Researchers for the US Computer Emergency Readiness Team (US-CERT) have issued a warning regarding a Wi-Fi router vulnerability for users of the Wi-Fi Protected Setup (WPS) PINs
Researcher Stefan Viehbock found that the hack allows users to easily gain access to routers through the practice of brute-force attacks and specialized software tools to guess the PIN codes.
While eight-digit PIN numbers allow for more than 100 million possible security combinations Stefan found that just 11,000 or less combinations were needed to hack systems.
The system uses so few attempts because an incorrect PIN guess sends a system notification that tells a user if the first half of their 8-number pin was entered incorrectly and then reveals the last digit of the PIN as a checksum.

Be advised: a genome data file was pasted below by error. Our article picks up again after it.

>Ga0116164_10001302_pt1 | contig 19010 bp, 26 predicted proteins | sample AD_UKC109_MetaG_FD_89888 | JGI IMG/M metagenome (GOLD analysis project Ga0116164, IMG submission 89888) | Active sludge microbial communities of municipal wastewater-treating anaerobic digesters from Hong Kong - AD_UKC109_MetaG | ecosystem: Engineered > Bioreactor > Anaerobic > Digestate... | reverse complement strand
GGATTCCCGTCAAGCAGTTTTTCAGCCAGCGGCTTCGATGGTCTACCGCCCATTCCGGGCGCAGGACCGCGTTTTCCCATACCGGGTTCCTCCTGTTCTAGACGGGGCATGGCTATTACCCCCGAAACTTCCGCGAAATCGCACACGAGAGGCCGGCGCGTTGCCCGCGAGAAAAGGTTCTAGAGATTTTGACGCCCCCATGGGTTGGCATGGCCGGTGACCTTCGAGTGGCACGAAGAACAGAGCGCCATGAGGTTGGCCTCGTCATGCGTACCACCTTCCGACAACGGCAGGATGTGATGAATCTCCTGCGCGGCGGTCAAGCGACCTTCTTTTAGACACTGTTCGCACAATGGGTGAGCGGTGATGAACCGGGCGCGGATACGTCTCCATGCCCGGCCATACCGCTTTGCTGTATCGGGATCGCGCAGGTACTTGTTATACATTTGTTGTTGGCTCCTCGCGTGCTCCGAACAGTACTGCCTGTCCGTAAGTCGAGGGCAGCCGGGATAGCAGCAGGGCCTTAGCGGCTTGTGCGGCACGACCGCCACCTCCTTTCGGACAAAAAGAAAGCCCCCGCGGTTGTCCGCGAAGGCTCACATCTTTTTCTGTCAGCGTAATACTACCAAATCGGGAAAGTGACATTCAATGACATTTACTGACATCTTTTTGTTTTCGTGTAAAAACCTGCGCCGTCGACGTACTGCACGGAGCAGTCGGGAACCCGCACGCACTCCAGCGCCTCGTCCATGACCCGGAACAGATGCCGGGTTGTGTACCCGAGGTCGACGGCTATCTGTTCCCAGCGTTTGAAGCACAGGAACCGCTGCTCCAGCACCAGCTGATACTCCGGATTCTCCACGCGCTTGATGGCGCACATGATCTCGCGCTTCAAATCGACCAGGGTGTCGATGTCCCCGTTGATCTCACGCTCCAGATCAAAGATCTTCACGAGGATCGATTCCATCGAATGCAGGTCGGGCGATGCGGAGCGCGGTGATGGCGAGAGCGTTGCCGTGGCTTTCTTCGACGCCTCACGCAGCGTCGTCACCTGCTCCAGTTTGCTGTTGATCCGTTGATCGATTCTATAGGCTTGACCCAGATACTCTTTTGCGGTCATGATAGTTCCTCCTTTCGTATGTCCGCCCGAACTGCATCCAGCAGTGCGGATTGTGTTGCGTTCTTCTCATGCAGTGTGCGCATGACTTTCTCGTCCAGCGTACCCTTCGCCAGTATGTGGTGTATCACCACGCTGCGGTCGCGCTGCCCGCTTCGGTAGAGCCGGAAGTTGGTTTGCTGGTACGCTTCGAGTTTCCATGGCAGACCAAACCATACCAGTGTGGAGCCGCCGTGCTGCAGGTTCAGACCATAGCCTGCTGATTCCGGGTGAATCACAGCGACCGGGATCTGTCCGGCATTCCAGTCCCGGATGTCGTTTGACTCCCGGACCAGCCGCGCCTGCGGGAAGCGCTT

According to the US-CERT warning:
“It has been reported that some wireless routers do not implement any kind of lock out policy for brute force attempts,” and “This greatly reduces the time required to perform a successful brute force attack.”
Vulnerabilities exist for some D-Link, Netgear, Linksys and Buffalo routers (others likely suffer from the same issue but were not tested).
Viehbock says he has been ignored by hardware vendors despite using a proof of concept Python tool to break router codes in just a few seconds.
This should make users think twice before implementing the Wi-Fi Protected Setup (WPS). Are you surprised to learn that Wi-Fi company’s have so easily turned their backs on a system that can be hacked with very little effort in a matter of seconds?
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